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Analyst Insight

More agriculture loans but longstanding bottlenecks remain

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By CSL analysts

According to local media reports, the Minister for Agriculture, Sabo Nanono through an information official of the Agric ministry announced plans by the ministry to provide relief for farmers in form of interest-free loans, and effective input subsidisation.

According to the statement credited to the minister’s representative, the relief is for the recent covid-19 disruptions to farming activities and flooding in Kebbi, Jigawa and Kano states. In addition, the minister stated the interest-free loans would be provided through a partnership of the Agric ministry and the Central Bank of Nigeria.

We acknowledge that farming activities have been significantly affected in 2020 due to covid-19 movement restrictions during the planting season as well as abnormal rainfall patterns which led to flooding of farmlands.

That said, we note that the farmers/herders clashes remain a significant threat to agricultural productivity. These unfortunate events have led to a spike in food prices refelected in the food inflation rate of 16.66% in September according to the National Bureau of Statistics (NBS). Thus, we consider provision of reliefs for farmers important to restore farming activities and output level back to pre-covid levels.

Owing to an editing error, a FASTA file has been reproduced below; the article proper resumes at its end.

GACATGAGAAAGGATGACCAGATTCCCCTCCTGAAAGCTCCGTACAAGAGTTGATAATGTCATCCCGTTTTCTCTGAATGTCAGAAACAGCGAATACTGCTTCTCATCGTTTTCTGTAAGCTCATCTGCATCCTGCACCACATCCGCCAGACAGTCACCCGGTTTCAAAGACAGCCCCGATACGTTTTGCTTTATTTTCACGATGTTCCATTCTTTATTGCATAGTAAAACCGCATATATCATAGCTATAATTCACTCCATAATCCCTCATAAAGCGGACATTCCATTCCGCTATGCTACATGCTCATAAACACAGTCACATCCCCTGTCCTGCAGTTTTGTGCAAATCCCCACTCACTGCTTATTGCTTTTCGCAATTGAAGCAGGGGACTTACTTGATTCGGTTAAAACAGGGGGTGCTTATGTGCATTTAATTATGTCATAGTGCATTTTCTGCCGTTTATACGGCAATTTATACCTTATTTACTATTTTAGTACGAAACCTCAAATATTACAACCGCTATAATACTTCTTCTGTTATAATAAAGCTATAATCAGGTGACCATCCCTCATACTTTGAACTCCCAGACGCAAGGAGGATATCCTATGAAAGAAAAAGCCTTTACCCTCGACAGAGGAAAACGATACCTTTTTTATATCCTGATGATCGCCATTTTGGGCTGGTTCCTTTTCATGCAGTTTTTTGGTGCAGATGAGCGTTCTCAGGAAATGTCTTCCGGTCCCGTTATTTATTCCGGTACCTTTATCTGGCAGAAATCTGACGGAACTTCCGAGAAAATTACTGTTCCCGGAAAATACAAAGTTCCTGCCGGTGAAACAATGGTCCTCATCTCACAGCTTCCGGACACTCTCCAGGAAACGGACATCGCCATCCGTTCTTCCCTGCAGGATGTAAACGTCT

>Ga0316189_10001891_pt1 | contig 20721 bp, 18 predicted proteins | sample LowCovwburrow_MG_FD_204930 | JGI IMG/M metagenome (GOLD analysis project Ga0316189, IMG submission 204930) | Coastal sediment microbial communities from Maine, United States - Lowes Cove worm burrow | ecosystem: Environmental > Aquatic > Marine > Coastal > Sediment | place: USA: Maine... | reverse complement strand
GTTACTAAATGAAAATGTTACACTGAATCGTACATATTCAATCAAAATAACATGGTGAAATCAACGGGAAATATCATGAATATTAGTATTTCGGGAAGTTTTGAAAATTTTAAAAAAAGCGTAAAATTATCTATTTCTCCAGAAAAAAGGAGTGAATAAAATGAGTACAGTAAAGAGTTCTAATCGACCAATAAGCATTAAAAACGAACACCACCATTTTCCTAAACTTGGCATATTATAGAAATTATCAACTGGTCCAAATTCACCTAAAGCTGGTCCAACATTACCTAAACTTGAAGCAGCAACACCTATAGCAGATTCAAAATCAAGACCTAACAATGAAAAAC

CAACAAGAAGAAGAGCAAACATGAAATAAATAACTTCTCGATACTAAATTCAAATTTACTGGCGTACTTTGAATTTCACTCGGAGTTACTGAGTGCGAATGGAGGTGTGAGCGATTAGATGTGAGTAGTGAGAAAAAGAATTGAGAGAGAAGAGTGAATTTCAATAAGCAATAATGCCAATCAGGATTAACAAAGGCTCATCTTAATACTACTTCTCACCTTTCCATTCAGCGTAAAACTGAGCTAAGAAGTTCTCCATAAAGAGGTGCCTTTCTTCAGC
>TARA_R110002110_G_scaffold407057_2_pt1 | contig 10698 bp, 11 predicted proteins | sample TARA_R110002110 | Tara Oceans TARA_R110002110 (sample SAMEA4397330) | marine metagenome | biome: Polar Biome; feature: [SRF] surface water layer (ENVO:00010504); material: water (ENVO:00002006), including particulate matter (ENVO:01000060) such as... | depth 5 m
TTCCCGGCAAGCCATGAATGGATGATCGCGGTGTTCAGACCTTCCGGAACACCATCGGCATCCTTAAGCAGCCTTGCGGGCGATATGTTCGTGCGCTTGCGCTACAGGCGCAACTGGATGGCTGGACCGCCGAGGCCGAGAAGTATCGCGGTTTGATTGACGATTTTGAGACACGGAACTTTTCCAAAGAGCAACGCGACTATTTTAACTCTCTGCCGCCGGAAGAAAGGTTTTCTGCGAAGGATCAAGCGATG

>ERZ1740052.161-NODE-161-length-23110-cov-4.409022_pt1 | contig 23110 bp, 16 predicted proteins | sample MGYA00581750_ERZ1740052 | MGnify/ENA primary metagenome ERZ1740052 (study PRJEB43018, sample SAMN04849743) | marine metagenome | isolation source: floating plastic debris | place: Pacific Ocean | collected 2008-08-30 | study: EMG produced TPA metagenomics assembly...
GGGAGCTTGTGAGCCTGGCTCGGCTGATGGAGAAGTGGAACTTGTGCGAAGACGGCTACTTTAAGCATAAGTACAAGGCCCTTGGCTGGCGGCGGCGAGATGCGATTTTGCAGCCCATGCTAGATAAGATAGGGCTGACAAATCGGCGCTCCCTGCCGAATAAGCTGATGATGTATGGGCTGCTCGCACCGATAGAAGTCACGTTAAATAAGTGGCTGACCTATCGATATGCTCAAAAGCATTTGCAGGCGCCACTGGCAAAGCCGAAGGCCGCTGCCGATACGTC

However, we note that the agriculture sector remains plagued with long-standing structural challenges which if ameliorated, would significantly improve output level and drive the country towards its goal of achieving self-sufficiency in food production. Some of the long-standing bottlenecks include; poor transport network to connect farmlands with main markets, poor storage facilities, sub-standard farming inputs, crude agricultural techniques etc.

These in our view, are the reasons why the funds that have been pumped into agriculture via different intervention schemes such as Anchors Borrowers Program (ABP) and Commercial Agricultural Credit Scheme (CACS) have yielded limited results and remain riddled with repayment controversies.

In our opinion, while short term relief for farmers is necessary to immediately alleviate some of the pressures on food prices in the short term, we think some of the flurry of funds provided via intervention policies should be directed at resolving long-standing bottlenecks to truly maximise the full potential of Nigeria’s agriculture promise.

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